Last spring was the first time I’d taken up playboating with any degree of seriousness. Playboating is where you dabble in the waves, skirting the edge of tumult, and using the force of the water to move around, but never really downstream. Truth be told I’d rather run a river any day, but unfortunately my life situation (little kids to care for, a husband with a job, and–oh yeah–the lack of rivers in Nevada) doesn’t allow much time for that. Instead I started going down to the kayak park with a friend of mine; a fellow Mom and an amazingly good playboater.
I often met her down at the kayak park just as Joe was getting off work. I’d bring the kids down and Joe would meet us there on his bike. Joe and the kids would catch crawdads, throw rocks and play on the playground. I would play on the waves and as soon as I had sufficiently trashed myself we’d all drive home together.
One day in particular Joe and the kids were sitting on the sidelines watching me. As usual, I kept getting dumped over in the wave (i.e. tipped upside down). Despite the fact that I’d always roll back up, this really concerned Ari. He kept yelling at me to “be careful!” Eventually he caught on to what was happening. He would still get worried when I went upside down, but he also started to celebrate with me if I actually did something that resembled a trick. “You did it Mom!” became music to my ears. So was “try it again Mom”. He made me try harder.
A few days later I was back at the kayak park; the kids were home this time. As I was trying a new maneuver, I failed and flipped over as usual… only this time I also failed to roll up. It was the first time in about 8 years I had to take a swim. I was not happy. I actually ended up swimming twice that day and left feeling totally discouraged. And pretty mad.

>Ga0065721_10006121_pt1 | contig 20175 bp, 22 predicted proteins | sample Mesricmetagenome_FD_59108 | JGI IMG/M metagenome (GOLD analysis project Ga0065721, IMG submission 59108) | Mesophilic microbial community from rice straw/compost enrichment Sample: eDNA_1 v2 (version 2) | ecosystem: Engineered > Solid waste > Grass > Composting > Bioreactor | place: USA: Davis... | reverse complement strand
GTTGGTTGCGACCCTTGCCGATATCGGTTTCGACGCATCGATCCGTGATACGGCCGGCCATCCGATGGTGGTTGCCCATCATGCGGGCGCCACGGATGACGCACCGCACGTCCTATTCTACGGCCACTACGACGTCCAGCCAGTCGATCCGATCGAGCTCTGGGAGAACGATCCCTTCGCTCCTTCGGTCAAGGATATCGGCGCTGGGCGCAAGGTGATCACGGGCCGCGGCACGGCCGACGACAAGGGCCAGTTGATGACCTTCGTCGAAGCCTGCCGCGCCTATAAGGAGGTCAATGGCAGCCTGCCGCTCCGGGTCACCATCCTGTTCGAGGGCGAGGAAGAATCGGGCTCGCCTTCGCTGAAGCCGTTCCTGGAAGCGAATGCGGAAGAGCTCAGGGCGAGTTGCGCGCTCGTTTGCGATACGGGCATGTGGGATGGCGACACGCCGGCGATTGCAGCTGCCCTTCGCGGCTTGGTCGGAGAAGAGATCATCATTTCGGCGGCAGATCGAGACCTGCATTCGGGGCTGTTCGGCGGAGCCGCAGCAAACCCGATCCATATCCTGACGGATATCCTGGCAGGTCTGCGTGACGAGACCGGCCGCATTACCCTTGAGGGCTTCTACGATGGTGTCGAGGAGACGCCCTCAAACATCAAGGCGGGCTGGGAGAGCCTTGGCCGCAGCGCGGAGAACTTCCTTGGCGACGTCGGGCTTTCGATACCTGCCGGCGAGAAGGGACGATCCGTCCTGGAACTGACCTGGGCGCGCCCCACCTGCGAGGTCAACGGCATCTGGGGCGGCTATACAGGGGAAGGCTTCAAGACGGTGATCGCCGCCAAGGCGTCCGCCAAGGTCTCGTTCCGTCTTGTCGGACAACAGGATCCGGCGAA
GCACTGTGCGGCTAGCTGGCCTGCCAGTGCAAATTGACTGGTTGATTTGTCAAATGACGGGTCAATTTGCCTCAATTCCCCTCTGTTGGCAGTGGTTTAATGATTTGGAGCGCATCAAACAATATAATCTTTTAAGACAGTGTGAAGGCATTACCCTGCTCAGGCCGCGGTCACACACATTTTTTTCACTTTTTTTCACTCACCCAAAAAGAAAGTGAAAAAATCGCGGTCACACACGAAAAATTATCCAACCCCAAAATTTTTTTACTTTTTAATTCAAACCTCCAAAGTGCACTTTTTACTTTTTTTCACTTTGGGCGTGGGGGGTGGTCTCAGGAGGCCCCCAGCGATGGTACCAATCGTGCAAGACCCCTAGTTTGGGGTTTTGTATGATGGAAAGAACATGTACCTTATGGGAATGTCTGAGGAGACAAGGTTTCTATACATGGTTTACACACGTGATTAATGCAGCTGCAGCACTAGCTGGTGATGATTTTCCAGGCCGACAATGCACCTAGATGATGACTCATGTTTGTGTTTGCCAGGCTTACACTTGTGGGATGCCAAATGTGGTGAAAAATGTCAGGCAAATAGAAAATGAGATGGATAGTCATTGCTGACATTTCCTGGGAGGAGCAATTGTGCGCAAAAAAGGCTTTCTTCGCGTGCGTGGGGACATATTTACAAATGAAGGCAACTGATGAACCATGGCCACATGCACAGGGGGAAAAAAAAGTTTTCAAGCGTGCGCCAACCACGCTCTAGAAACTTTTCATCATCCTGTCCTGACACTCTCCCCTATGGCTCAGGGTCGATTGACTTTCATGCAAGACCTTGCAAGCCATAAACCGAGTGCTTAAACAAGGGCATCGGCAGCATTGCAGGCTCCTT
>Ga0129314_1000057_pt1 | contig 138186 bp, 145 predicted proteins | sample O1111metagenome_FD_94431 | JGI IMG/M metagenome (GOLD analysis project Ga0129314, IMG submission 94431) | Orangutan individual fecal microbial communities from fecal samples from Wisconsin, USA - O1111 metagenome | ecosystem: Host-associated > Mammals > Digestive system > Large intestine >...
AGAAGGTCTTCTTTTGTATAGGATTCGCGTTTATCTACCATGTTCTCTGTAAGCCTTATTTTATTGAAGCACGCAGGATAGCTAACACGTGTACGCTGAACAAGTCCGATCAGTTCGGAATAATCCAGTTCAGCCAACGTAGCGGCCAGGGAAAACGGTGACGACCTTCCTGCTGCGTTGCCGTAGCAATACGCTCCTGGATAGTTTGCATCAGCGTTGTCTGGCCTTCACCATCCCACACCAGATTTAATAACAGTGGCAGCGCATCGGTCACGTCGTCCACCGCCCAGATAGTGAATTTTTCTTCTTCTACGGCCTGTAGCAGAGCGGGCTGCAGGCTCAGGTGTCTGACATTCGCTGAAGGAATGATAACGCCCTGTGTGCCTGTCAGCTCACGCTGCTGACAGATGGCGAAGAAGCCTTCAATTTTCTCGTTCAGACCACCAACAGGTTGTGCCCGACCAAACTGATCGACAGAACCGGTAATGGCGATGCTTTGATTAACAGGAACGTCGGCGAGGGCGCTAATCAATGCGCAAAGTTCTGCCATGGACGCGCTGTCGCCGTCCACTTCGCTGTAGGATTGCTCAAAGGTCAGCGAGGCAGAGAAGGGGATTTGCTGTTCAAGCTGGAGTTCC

I was in such a bad mood when I got home.
Ari overheard me telling Joe about what had happened, then witnessed me sulking around the house. Eventually he got up the nerve to come talk to me about it. Shyly, he sidled up next to me. “Mom, it’s okay that you came out of your boat, you can just try harder next time.”
What? Ari was telling ME to try harder next time? The very phrase I use to inspire my son to hike a little farther? Bike a little longer? Read a little better? Wow. Maybe he does listen to me…
I was suddenly struck by the thought that involving your kids in your outdoor hobbies is a really good thing. Not just so they themselves could get outside (which was my original motivation for bringing them), but because I’d also given them a chance to see me do something that was really challenging for me. I’d given them opportunities to see me both succeed and fail. Then see me get back up again.
It’s good for kids to know that even parents have to keep trying. It’s good for parents to remember what it feels like to fail. If kids learn by example, what better example is there than to watch their own parents “try harder next time?”
This post is part of a series based on “life lessons learned from/in the outdoors.” See more posts in this series.